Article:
Joe Fitzgerald [19659046] Yes. I want to make the comment, and Mark has studied this a lot. So I'll let him answer it. But I think when we look at the figures for the fourth quarter, I think we were in the market at worst slightly below the market, and we saw a late Q4 form deal. And that could only have been the time when Christmas and New Year fell into the cycle. When we look at the general market, I think we are much less concerned about what happened there at the end of November and December than we were when we did not see other people's figures in the market data. We looked very much like the results on the market in January, February, when you first come in March, then comes the wheels of our analytical forecasting accuracy. But, yes, I think we looked back to normal after that December blip. Mark, would you like to add some comments to our CRM trends there for Q1?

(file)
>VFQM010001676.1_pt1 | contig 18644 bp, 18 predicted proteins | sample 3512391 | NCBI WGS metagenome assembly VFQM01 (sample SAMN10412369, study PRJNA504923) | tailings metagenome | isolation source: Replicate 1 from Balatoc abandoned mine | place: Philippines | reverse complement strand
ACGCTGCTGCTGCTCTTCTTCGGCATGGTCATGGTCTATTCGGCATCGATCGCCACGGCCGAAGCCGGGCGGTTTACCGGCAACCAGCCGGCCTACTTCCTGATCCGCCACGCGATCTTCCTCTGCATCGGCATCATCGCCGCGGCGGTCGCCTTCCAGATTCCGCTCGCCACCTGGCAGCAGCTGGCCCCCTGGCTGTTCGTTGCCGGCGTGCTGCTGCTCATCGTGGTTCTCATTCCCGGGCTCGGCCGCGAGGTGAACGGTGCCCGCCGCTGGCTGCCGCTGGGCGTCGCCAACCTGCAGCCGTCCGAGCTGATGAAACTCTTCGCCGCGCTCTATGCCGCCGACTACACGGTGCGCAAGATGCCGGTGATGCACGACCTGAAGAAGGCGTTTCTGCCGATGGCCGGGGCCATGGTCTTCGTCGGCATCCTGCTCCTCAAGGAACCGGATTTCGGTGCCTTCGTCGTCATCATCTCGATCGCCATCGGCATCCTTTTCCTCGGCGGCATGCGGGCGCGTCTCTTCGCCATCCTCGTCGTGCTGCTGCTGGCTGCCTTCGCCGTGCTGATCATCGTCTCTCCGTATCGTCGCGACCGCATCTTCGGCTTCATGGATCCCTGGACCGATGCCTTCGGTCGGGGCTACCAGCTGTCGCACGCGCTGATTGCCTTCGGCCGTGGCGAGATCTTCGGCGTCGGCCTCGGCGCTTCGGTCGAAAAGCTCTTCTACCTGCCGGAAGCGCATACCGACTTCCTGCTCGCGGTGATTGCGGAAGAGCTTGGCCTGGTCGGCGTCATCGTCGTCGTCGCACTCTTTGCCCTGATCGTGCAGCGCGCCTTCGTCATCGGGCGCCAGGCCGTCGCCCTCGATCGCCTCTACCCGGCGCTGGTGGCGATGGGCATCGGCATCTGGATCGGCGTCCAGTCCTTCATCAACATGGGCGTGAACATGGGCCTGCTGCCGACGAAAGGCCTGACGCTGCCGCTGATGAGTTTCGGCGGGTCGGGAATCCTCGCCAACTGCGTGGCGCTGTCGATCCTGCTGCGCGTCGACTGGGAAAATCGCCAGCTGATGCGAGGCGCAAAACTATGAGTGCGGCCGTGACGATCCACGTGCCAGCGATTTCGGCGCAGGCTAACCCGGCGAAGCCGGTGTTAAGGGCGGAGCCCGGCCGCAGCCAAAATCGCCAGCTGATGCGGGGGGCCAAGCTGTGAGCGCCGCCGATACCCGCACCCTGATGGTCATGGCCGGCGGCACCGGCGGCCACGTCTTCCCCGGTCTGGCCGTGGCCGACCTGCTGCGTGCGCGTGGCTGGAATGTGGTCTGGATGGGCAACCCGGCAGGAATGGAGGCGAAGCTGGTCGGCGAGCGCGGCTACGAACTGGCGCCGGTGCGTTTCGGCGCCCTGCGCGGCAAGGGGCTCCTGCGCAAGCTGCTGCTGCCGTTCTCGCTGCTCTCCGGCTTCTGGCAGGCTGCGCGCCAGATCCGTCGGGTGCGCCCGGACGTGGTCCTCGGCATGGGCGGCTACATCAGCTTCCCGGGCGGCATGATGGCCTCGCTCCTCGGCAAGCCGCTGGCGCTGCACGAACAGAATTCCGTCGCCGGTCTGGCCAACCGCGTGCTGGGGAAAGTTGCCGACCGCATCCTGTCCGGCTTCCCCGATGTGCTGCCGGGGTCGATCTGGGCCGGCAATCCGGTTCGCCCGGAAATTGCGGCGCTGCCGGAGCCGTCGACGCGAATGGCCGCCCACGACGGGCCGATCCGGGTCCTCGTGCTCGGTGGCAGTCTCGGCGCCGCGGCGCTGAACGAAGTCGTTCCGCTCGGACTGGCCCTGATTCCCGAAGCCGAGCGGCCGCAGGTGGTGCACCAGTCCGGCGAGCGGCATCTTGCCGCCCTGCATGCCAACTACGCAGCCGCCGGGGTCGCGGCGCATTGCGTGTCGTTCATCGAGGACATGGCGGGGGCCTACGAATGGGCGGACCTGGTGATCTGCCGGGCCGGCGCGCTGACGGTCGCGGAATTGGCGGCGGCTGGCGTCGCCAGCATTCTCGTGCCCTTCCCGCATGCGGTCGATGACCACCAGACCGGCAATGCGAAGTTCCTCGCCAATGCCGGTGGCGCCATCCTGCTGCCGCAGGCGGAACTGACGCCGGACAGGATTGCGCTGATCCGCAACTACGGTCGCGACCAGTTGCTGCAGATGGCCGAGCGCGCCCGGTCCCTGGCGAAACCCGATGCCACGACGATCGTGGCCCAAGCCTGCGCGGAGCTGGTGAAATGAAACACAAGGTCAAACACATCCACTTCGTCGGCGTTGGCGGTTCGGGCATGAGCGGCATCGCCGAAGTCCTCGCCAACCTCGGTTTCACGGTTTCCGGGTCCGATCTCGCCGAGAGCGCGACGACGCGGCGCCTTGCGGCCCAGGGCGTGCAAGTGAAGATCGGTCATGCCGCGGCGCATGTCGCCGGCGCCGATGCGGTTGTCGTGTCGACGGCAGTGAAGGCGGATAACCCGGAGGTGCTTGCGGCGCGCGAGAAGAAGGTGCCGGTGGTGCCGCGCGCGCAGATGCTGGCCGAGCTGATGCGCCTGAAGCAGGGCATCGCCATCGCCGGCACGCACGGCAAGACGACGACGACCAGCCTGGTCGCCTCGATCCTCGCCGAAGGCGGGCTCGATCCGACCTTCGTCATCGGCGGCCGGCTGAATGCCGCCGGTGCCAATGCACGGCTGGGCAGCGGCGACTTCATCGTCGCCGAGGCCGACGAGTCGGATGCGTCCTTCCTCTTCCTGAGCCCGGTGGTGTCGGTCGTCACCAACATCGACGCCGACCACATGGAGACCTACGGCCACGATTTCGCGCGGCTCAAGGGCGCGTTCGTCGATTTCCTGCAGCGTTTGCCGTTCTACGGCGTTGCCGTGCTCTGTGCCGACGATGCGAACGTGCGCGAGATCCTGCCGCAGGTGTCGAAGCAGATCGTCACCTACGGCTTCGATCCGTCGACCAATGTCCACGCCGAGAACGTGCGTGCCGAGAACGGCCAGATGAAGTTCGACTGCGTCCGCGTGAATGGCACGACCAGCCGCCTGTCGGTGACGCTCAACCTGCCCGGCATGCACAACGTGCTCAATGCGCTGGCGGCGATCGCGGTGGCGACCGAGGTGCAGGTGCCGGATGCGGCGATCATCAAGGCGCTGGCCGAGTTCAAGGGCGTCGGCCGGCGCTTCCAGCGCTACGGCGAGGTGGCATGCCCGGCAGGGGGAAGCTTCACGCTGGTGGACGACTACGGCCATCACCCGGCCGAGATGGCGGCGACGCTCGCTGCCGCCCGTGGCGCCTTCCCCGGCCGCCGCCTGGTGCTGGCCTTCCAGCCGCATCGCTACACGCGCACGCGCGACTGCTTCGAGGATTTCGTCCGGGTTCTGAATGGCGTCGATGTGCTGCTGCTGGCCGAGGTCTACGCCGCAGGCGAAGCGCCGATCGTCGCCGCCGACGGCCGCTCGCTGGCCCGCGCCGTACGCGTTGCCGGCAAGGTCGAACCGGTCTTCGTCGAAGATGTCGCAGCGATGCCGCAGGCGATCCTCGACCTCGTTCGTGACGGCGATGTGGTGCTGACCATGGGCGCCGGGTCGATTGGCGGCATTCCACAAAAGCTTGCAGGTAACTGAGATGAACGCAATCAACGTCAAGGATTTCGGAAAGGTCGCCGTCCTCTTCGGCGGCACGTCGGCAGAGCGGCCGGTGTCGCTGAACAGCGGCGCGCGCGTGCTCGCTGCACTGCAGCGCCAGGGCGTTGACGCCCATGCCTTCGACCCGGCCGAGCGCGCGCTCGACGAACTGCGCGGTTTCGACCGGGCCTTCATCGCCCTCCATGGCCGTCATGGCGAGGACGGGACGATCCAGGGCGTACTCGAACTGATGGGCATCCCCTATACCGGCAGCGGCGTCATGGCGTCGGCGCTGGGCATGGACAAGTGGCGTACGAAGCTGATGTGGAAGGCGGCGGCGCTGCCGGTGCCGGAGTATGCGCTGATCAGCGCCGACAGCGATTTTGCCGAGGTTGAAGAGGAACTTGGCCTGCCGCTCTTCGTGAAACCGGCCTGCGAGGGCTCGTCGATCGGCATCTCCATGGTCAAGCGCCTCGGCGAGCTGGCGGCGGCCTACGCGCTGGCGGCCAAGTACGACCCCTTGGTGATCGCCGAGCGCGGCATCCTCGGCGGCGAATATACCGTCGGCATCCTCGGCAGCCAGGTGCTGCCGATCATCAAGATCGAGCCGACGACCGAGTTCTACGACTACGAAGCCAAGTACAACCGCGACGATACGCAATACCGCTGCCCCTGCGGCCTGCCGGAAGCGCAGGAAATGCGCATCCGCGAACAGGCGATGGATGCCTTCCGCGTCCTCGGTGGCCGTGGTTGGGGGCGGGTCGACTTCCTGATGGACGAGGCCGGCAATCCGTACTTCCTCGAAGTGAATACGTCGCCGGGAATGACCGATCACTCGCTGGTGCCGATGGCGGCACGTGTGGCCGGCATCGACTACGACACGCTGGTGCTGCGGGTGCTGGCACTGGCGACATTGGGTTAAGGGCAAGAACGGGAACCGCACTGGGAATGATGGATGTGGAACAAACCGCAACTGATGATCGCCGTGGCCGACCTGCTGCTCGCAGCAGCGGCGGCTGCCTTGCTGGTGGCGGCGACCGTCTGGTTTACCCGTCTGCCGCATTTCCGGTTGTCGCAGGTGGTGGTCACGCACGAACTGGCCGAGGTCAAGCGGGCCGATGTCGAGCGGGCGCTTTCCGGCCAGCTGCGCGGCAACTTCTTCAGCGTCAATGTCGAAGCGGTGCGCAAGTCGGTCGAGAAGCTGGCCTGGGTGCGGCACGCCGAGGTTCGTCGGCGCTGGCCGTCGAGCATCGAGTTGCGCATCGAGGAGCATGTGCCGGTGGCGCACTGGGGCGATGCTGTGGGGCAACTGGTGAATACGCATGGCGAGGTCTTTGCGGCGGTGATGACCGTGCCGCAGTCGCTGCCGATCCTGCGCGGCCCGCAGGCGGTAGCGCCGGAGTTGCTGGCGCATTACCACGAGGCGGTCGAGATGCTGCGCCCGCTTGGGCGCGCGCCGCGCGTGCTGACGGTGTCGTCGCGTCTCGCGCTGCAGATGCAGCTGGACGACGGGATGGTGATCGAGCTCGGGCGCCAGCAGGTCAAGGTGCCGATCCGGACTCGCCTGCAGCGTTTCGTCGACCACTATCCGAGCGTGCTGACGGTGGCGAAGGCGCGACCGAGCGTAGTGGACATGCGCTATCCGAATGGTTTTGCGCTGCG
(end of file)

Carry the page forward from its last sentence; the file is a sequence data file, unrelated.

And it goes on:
Mark Bickel

Yes. I mean, for core CRM, we've really been on a kind of 3-year period of exceeding the market since the back half of 2016. If you look at the divisions, Raj, as I know you do, Q1 to Q3, we overperformed the market both US and international every quarter. It was really the fourth quarter and it was US CRM specific. And as we got more of our market data, and in January, February, two things, Joe already mentioned that we were doing more on the market in January, February, or at least our pre-COVID market affirmation statement. But I think even more important is that we got our market data, two things we saw, one is that the de novo market was softer in the fourth quarter. It was the softest quarter of the year in the market and with BSE. And secondly, for one reason we can't really explain anything but maybe calendaring of implant days. The month of December was actually very easy for changes. And I can tell you that as we sell our change business from January to February, we return to growth in January, February. It is clear that the components have been distorted by COVID since March.